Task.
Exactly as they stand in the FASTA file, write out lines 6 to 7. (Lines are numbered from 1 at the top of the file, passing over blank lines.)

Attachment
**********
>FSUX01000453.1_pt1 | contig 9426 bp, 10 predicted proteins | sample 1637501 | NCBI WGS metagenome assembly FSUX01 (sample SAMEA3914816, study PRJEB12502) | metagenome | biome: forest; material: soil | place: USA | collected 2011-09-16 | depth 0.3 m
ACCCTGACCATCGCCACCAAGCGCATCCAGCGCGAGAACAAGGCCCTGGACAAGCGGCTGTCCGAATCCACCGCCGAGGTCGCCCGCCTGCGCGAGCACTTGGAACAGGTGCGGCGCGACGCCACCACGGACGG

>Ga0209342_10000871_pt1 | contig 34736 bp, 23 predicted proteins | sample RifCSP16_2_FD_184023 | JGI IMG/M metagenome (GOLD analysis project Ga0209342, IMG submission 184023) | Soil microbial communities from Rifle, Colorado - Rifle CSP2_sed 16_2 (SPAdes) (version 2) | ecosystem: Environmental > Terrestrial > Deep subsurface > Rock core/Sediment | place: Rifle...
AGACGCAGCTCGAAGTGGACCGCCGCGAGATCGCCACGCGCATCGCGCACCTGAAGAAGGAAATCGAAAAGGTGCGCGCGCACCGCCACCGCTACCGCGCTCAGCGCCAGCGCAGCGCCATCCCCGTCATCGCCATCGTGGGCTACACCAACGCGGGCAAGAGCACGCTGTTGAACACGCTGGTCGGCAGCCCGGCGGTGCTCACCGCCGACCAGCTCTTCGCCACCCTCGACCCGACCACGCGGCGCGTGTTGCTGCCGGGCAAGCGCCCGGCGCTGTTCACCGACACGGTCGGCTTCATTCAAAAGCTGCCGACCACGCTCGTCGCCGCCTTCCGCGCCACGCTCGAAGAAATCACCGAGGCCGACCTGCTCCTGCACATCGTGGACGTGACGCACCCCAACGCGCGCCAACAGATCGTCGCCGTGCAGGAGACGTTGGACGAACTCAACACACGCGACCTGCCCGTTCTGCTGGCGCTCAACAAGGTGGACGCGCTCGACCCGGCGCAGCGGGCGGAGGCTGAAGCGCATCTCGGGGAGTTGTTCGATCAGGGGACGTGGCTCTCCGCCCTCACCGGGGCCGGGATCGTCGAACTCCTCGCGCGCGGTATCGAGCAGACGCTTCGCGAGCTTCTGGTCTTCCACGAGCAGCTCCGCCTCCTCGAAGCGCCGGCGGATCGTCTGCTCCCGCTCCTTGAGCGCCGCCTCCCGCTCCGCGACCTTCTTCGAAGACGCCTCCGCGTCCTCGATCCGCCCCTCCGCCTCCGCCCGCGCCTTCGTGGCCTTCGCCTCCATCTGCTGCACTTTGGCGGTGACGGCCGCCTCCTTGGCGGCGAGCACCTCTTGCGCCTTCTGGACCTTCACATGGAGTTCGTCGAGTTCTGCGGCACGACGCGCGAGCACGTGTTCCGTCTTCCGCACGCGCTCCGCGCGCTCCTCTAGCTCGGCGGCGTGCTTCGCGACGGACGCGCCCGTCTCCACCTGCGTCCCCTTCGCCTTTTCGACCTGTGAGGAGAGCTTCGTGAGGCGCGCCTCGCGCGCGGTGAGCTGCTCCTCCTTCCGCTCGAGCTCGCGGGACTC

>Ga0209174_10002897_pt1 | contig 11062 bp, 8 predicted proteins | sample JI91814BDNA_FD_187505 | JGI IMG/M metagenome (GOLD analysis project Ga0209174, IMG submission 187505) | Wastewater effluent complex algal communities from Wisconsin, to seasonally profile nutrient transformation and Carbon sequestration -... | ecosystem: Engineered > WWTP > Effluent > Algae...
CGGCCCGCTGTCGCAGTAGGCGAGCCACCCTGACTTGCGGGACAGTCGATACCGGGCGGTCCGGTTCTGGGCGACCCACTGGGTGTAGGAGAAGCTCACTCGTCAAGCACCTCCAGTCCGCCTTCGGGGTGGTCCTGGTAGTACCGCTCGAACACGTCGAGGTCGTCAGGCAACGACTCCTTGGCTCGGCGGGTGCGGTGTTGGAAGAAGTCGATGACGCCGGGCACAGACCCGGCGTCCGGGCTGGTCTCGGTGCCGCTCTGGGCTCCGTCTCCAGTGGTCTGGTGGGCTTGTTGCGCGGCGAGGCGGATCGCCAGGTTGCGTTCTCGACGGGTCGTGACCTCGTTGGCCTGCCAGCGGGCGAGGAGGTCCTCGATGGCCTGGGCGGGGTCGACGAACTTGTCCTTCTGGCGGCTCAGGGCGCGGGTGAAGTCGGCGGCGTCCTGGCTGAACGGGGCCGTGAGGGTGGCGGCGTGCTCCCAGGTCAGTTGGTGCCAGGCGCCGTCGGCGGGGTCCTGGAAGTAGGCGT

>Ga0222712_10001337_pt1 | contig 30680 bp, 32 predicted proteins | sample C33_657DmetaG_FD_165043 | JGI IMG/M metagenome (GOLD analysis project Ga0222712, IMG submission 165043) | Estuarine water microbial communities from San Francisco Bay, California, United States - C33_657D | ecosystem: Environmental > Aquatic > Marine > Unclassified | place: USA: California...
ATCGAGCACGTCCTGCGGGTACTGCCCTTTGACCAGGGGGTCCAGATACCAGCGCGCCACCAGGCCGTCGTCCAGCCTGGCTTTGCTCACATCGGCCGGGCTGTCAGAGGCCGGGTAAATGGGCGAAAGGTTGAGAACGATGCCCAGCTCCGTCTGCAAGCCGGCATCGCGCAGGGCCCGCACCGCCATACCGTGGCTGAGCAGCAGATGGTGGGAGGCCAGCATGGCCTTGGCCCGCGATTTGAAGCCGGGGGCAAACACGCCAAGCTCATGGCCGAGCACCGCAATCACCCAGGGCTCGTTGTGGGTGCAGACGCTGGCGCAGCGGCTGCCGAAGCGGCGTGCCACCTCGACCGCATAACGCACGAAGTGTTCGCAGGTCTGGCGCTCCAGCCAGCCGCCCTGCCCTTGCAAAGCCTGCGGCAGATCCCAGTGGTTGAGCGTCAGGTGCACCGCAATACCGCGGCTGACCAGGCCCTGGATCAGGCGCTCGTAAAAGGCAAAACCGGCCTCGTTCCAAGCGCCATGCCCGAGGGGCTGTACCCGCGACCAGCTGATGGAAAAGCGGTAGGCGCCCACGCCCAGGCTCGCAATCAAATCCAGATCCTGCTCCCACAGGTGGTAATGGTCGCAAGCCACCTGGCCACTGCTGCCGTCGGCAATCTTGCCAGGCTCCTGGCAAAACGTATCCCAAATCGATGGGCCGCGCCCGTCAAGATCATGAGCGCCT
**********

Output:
CGGCCCGCTGTCGCAGTAGGCGAGCCACCCTGACTTGCGGGACAGTCGATACCGGGCGGTCCGGTTCTGGGCGACCCACTGGGTGTAGGAGAAGCTCACTCGTCAAGCACCTCCAGTCCGCCTTCGGGGTGGTCCTGGTAGTACCGCTCGAACACGTCGAGGTCGTCAGGCAACGACTCCTTGGCTCGGCGGGTGCGGTGTTGGAAGAAGTCGATGACGCCGGGCACAGACCCGGCGTCCGGGCTGGTCTCGGTGCCGCTCTGGGCTCCGTCTCCAGTGGTCTGGTGGGCTTGTTGCGCGGCGAGGCGGATCGCCAGGTTGCGTTCTCGACGGGTCGTGACCTCGTTGGCCTGCCAGCGGGCGAGGAGGTCCTCGATGGCCTGGGCGGGGTCGACGAACTTGTCCTTCTGGCGGCTCAGGGCGCGGGTGAAGTCGGCGGCGTCCTGGCTGAACGGGGCCGTGAGGGTGGCGGCGTGCTCCCAGGTCAGTTGGTGCCAGGCGCCGTCGGCGGGGTCCTGGAAGTAGGCGT

>Ga0222712_10001337_pt1 | contig 30680 bp, 32 predicted proteins | sample C33_657DmetaG_FD_165043 | JGI IMG/M metagenome (GOLD analysis project Ga0222712, IMG submission 165043) | Estuarine water microbial communities from San Francisco Bay, California, United States - C33_657D | ecosystem: Environmental > Aquatic > Marine > Unclassified | place: USA: California...